In spring 2003, the journalist and former George W. Bush speechwriter David Frum published acontroversial essay in the pages of the conservative house organ, National Review. In the frenzied run-up to the Iraq War, Frum, branded a number of antiwar conservatives like Patrick Buchanan, the columnist Robert Novak and the libertarian journalist Justin Raimondo as “unpatriotic conservatives.”
Indeed, Frum went so far as to write that, “They deny and excuse terror. They espouse a potentially self-fulfilling defeatism. They publicize wild conspiracy theories. And some of them explicitly yearn for the victory of their nation’s enemies.”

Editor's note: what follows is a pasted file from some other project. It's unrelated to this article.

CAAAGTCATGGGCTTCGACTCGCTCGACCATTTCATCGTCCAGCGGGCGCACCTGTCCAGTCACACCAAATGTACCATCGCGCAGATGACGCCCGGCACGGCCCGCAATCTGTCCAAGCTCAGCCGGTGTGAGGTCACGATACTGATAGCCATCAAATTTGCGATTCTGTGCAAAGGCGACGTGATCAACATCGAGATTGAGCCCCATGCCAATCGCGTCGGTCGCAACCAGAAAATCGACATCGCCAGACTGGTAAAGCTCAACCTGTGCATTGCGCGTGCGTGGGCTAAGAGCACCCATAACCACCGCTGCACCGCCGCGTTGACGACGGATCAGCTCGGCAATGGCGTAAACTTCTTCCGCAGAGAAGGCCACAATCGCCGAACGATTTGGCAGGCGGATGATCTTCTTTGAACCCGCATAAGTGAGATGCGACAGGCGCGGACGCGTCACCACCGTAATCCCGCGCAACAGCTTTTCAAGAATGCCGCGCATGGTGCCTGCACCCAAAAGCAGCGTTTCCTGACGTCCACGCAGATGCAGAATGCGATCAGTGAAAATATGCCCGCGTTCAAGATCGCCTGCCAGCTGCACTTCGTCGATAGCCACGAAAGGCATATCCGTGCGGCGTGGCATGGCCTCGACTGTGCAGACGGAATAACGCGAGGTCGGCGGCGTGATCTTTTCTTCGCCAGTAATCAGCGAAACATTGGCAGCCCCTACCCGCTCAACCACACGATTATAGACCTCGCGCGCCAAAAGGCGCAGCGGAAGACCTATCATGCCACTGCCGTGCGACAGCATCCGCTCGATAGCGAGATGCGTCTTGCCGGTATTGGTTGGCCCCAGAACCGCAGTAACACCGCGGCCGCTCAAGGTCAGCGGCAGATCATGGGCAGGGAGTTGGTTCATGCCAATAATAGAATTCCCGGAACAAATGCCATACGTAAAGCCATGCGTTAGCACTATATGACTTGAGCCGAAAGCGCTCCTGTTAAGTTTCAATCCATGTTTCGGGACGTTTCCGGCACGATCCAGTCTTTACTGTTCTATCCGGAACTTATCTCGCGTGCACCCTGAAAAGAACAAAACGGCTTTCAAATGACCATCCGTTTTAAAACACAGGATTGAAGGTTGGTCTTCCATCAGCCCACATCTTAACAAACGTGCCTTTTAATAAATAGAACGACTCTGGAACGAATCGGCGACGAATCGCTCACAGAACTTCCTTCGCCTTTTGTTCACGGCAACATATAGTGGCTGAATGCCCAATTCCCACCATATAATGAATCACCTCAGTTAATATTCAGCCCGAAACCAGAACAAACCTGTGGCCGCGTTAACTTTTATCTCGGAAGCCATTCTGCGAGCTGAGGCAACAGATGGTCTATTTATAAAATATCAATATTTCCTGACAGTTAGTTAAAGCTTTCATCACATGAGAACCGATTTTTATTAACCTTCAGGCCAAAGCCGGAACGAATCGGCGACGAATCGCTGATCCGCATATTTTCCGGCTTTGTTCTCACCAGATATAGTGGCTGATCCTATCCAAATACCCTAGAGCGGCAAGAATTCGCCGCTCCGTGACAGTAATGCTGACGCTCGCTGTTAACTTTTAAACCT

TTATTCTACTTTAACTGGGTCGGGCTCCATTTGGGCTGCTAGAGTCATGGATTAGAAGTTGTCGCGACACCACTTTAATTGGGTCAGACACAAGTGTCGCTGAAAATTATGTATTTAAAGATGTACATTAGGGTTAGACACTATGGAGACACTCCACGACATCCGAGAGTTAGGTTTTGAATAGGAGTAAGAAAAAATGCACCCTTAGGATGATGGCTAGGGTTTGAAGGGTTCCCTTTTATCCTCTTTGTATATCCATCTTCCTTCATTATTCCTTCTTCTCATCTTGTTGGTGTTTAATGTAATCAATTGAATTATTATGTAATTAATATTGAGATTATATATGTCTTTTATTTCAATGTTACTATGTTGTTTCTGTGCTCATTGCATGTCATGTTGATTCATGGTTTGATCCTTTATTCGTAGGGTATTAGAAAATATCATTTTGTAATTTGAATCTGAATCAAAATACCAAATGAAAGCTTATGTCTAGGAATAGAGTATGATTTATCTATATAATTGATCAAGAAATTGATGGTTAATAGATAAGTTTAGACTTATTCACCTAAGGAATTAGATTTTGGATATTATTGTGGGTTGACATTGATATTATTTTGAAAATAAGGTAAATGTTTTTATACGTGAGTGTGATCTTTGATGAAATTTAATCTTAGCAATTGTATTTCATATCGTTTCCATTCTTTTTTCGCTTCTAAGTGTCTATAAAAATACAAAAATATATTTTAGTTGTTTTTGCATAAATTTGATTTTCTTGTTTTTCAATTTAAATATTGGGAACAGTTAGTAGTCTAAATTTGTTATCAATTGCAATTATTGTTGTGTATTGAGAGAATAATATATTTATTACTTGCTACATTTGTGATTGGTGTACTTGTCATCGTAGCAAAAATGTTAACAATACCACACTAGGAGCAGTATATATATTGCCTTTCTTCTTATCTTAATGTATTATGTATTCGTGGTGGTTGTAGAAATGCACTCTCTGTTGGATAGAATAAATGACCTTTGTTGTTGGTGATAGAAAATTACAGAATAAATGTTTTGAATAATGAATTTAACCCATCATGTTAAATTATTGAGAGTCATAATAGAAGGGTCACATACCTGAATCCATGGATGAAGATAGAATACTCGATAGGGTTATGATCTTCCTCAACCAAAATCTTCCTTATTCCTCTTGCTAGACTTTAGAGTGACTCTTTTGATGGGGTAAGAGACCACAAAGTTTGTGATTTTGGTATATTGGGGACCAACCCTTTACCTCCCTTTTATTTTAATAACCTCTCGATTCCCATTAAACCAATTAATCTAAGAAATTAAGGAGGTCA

The venue in which Frum’s hit piece appeared was fitting. Under the stewardship of William F Buckley, Jr. NR had long functioned as a kind of ideological referee for the conservative movement. Buckley (eventually) earned the respect of both the Republican and Liberal establishments for – in effect – purging the movement of anti-Semitic cranks, Birchers, and even some of the more doctrinaire libertarians in its ranks.